Progress in tuberculosis control and the evolving public-health system in China

Lancet. 2007 Feb 24;369(9562):691-6. doi: 10.1016/S0140-6736(07)60316-X.


China has the world's second largest tuberculosis epidemic, but progress in tuberculosis control was slow during the 1990s. Detection of tuberculosis had stagnated at around 30% of the estimated total of new cases, and multidrug-resistant tuberculosis was a major problem. These signs of inadequate tuberculosis control can be linked to a malfunctioning health system. The spread of severe acute respiratory syndrome (SARS) in 2003, brought to light substantial weaknesses in the country's public-health system. After the SARS epidemic was brought under control, the government increased its commitment and leadership to tackle public-health problems and, among other efforts, increased public-health funding, revised laws that concerned the control of infectious diseases, implemented the world's largest internet-based disease reporting system, and started a programme to rebuild local public-health facilities. These measures contributed to acceleration in efforts to control tuberculosis. By 2005, the detection of cases of tuberculosis had increased to 80% of the estimated total new cases, permitting China to achieve the 2005 global tuberculosis control targets. At the same time, specific efforts to improve tuberculosis control also contributed to strengthening of the public-health system. We examine how the strengthening of a disease control programme and the public-health system worked together to achieve a desired health outcome.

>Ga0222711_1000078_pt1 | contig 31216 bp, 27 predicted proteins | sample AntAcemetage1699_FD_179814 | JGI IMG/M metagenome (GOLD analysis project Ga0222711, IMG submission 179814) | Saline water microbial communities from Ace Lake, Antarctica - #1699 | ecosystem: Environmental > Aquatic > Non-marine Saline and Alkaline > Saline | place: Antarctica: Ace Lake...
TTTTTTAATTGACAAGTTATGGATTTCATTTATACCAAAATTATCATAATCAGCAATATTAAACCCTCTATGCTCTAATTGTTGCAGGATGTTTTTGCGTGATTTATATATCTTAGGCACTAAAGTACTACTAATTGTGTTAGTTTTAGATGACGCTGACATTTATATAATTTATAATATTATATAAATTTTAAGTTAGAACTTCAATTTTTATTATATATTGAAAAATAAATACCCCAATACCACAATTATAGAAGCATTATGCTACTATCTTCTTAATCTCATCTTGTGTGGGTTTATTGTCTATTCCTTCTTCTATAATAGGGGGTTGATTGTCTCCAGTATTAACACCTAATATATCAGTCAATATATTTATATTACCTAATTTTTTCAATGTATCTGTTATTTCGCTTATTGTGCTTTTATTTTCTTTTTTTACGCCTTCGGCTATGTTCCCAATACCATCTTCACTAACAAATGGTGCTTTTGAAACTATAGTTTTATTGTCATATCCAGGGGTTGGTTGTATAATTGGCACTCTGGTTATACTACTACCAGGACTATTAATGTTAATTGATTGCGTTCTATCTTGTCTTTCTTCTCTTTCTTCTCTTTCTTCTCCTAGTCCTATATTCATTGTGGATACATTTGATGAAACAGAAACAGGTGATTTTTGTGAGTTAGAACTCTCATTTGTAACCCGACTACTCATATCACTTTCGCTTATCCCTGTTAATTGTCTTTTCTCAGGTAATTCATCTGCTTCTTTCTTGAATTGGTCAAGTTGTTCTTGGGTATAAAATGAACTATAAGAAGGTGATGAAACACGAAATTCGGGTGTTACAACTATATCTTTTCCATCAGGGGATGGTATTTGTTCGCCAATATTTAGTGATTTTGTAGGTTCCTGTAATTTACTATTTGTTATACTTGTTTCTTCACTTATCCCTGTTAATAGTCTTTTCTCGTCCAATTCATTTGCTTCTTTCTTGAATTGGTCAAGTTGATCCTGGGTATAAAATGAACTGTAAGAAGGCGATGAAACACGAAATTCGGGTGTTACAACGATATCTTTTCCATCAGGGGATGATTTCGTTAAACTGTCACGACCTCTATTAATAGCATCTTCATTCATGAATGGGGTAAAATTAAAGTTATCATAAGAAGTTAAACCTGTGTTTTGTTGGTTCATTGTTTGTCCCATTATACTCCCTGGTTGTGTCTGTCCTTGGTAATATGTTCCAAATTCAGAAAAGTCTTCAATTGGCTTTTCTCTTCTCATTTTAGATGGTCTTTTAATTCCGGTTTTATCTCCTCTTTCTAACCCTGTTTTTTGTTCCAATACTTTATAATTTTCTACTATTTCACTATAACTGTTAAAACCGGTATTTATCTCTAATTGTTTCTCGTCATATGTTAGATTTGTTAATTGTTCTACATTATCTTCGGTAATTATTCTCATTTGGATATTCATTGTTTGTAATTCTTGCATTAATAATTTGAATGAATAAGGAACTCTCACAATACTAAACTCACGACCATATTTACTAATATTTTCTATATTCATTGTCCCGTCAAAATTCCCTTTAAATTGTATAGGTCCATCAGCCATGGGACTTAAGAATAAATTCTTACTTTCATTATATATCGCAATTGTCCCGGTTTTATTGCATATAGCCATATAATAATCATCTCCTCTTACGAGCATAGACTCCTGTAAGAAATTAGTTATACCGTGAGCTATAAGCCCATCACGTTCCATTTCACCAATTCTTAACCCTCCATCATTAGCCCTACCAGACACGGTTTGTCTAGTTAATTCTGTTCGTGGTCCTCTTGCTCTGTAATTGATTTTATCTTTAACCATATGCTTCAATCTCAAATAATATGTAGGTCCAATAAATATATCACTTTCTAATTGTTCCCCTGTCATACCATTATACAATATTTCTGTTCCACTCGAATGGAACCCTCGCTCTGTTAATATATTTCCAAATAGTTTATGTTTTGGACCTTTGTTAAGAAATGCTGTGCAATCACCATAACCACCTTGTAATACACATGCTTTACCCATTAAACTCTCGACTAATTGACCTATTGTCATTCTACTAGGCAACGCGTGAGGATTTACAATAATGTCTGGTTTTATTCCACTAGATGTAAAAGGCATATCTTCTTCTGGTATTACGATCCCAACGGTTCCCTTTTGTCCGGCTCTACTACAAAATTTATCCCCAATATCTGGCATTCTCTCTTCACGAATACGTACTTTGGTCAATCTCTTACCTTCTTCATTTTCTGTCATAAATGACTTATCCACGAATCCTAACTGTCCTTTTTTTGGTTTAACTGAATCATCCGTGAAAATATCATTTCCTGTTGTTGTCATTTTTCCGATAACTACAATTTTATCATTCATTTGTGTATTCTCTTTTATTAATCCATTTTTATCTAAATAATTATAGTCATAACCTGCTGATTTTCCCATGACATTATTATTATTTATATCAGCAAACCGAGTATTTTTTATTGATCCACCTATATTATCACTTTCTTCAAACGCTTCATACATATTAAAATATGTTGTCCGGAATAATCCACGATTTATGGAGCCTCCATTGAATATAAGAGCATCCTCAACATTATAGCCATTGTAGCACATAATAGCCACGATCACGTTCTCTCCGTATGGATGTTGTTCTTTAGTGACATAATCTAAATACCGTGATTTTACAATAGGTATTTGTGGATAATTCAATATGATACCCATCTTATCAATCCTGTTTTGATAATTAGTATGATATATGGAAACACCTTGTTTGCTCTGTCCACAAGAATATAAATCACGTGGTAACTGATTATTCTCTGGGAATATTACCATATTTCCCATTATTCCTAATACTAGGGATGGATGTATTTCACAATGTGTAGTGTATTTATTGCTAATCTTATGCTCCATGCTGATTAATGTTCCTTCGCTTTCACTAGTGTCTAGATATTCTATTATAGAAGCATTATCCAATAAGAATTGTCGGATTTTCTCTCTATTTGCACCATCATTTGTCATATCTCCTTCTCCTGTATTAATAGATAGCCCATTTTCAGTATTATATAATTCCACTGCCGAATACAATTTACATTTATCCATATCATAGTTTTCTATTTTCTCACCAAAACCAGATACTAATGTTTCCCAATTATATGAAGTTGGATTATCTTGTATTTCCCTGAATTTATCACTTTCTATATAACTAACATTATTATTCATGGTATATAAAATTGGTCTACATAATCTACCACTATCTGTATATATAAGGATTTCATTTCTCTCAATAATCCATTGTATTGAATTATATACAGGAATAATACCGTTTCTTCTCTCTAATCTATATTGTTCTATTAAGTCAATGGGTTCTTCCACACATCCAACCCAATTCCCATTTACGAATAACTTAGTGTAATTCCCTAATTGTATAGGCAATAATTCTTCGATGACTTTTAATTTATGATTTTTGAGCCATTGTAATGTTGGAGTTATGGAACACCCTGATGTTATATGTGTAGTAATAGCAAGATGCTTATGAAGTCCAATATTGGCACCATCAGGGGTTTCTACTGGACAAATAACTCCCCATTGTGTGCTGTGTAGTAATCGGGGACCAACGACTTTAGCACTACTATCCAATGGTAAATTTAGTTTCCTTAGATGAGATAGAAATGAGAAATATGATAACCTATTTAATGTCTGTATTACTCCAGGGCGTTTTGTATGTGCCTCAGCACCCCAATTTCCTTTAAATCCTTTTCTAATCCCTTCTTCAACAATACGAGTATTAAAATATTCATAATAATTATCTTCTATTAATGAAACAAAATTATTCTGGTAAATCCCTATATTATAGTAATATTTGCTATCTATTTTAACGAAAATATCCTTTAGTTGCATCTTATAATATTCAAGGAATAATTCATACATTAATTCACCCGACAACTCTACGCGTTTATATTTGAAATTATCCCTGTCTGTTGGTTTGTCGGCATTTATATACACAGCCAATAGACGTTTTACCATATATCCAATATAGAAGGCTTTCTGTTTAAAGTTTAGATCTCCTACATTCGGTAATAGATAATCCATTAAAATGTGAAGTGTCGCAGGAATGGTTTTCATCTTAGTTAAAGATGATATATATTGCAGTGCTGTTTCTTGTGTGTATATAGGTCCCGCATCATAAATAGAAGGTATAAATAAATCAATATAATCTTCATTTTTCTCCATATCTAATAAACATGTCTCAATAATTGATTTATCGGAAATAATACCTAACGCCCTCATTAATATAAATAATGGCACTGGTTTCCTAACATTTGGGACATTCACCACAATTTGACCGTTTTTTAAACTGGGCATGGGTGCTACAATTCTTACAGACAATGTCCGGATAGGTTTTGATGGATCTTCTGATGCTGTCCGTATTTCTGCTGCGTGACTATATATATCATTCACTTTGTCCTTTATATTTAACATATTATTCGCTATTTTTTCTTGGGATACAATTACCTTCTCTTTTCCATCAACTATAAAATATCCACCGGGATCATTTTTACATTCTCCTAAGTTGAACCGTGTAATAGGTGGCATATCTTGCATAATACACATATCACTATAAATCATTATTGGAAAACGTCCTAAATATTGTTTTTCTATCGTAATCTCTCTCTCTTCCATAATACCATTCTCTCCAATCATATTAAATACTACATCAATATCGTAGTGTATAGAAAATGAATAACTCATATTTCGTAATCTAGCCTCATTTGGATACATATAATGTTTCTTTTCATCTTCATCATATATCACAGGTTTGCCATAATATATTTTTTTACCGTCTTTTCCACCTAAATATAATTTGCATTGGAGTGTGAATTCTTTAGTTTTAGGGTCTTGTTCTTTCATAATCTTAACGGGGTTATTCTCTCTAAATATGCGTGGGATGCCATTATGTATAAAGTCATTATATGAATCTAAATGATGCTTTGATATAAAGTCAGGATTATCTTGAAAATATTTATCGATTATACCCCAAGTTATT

MeSH terms

  • China / epidemiology
  • Humans
  • Mandatory Reporting
  • Prevalence
  • Public Health / economics*
  • Public Health / trends
  • Tuberculosis, Multidrug-Resistant / epidemiology*
  • Tuberculosis, Pulmonary / drug therapy
  • Tuberculosis, Pulmonary / epidemiology*
  • Tuberculosis, Pulmonary / prevention & control